India on the Brink of Sanitary Catastrophe


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The pandemic is hitting India hard. In recent weeks, the world has turned its attention to this Asian country, which, despite having passed with little damage by the first wave of COVID-19, began to suffer strongly between the end of 2020 and the beginning of 2021, with the second wave being marked by the appearance of a new variant of the virus, much more lethal than the first one. The country records 26 million cases of contamination, with 300 thousand deaths and an average of daily deaths of almost 4 thousand people.

In addition to the coronavirus, India is suffering from the outbreak of a lethal fungus, popularly known as “black fungus”, which causes the mucormycosis disease. This disease already existed in India before the pandemic, but was considered rare, having reached an extraordinary increase with the new variant of COVID-19. Being caused by exposure to fungi of the genus Mucor, commonly found in soil, in the air and even in the nose and human mucus, the disease spreads through the respiratory tract and corrodes facial structures. Associated with coronavirus, mucormycosis has much more serious effects and considerably increases chances of death. Sometimes, doctors need to surgically remove the eye to prevent the infection from reaching the brain of a patient. The inadequate sanitary conditions in the treatment centers allow the exposure to the fungus, which has already resulted in 9 thousand cases of infection.

The Indian scenario is catastrophic. Lack of oxygen in hospitals, crowded crematoriums, lack of ambulances and people dying on the streets have become commonplace in Indian daily life. In addition to the terrifying official figures, there is still a strong concern about underreporting, due to the difficulty of the Indian state in controlling some of the country’s most isolated regions. The economic and social consequences make the situation even worse. About 230 million Indians have fallen into poverty due to the coronavirus pandemic, with young people and women being the most affected. The confinement implemented for months in India has left around 100 million people unemployed, according to a report by Azim Premji University published in early May. About 47% of those affected by unemployment are women, which also hinders the slow process of social inclusion of women and gender equality in the country.

Interestingly, there is a contradictory point in the Indian crisis: the country is the world’s largest manufacturer of vaccines – and even so, it continues to move towards the health catastrophe. There are two main vaccine producers on Indian soil, the Serum Institute, in the city of Pune, which is producing the Oxford/AstraZeneca vaccine; and Bharat Biotech, in Hyderabad, which is producing its own vaccine. The Indian government authorized companies to start producing doses last year and the country quickly became the largest global producer. Large-scale production was part of a strategy by the Indian government to combat the pandemic – it was believed that, with more production, greater the national stock of doses. But most of the vaccines produced on Indian soil were destined for export and with the worsening of the internal crisis, manufacturing decreased considerably due to the lack of resources, making the national stock insufficient to contain the infection cycle.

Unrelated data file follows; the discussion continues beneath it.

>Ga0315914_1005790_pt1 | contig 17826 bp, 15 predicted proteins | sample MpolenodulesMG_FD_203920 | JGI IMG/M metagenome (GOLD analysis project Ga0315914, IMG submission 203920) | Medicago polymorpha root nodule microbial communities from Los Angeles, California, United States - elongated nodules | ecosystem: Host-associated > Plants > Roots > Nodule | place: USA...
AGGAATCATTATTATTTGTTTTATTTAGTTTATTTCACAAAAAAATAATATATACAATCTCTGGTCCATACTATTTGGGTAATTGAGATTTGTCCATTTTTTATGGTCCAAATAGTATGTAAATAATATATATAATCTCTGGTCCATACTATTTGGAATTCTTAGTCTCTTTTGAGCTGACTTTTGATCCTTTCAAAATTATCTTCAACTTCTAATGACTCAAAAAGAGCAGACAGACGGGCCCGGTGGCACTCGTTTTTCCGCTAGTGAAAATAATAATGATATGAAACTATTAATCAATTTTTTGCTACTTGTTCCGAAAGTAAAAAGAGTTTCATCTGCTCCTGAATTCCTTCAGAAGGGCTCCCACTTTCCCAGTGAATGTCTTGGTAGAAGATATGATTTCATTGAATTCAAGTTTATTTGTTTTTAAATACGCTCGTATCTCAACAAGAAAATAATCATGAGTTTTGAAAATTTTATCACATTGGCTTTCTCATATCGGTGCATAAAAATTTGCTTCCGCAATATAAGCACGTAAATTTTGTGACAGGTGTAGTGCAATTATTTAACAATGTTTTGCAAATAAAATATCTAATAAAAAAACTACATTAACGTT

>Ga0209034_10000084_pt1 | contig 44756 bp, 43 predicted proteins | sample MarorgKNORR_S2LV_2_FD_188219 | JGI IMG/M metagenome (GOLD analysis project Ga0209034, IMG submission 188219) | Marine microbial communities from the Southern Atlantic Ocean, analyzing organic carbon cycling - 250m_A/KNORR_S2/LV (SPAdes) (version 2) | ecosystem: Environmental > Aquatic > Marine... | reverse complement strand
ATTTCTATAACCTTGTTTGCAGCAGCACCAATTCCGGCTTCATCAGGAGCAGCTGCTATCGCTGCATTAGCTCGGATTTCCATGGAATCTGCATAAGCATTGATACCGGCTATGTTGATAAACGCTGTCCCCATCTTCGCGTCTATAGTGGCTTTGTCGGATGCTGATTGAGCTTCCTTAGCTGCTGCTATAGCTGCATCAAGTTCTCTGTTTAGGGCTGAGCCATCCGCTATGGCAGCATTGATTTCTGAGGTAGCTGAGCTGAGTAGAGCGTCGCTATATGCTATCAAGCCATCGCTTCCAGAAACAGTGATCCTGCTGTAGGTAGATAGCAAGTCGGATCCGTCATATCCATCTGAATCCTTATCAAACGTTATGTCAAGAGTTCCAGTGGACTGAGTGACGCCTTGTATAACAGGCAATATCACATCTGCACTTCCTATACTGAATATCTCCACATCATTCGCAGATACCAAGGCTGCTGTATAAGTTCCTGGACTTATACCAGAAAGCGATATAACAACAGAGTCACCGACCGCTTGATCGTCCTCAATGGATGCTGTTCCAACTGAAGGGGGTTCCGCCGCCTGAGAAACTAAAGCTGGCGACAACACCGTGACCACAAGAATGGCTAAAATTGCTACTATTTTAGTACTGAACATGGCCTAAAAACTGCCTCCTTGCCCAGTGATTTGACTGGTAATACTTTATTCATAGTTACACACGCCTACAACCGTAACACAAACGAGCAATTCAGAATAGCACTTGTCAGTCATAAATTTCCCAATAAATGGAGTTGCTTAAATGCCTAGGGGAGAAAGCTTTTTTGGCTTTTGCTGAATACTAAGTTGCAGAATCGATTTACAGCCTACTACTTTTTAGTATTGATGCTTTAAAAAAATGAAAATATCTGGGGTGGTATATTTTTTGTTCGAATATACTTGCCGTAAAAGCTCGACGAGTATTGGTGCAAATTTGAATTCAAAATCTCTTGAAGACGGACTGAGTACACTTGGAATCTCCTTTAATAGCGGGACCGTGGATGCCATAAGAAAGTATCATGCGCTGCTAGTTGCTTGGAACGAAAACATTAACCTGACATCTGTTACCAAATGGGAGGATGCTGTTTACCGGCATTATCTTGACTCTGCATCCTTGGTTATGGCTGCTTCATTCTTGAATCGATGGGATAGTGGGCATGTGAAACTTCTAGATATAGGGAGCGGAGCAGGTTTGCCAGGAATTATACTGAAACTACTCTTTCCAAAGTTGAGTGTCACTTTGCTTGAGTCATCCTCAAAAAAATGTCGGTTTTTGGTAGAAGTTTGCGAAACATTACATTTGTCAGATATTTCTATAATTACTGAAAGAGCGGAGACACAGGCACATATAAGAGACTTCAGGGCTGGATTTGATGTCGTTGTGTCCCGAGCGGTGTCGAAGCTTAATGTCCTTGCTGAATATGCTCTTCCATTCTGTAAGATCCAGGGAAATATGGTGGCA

The shortage of vaccines, however, was only realized after the government initiated a comprehensive mass vaccination plan in early May. Only 41 million people were fully vaccinated, while 104 million received the first dose. In many countries, this number would be significant, but in a nation with 1.4 billion inhabitants, the data are extremely low. In response to the crisis, the government has banned the export of vaccines. The objective is to preserve all the resources available to vaccinate the Indian population, but this will result in a great loss for several countries that depend on Indian vaccines – some of these countries have already paid in advance for millions of doses that will be sent only at the end of 2021, when the Indian government hopes to resume export.

The crisis reveals serious strategic mistakes by the government. The first mistake was to ignore the gravity of the first wave. Due to the low number of cases – compared to the rest of the world – the Indian government has failed to supervise sanitary policies. Agglomerations were part of Indian daily life throughout the year 2020, without any measures being taken to maintain health care. A second mistake was the national vaccine production plan. In fact, the most correct thing to do would be to focus on internal supply and establish as a contractual condition with pharmaceutical companies for production the reservation of a considerable number of doses so that in a few months there would be enough stock to vaccinate the population.

It is also necessary to emphasize how the absence of economic strategy has harmed India, leaving millions of people into poverty and unemployment without any social support. Lacking assistance, people cannot remain isolated in their homes – the tendency is for them to leave more and more, in search of work or other means of obtaining resources. This creates a vicious cycle of simultaneous increase in poverty and infection.

Despite still producing many vaccines, India will have no stock for 1 billion people and no resources to continue large-scale manufacture, which means that New Delhi will begin to import large quantities of doses. The situation is truly worrying in India and the country is unlikely to recover without strong international cooperation – both for sending vaccines and for economic aid.


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Lucas Leiroz is a research fellow in international law at the Federal University of Rio de Janeiro.

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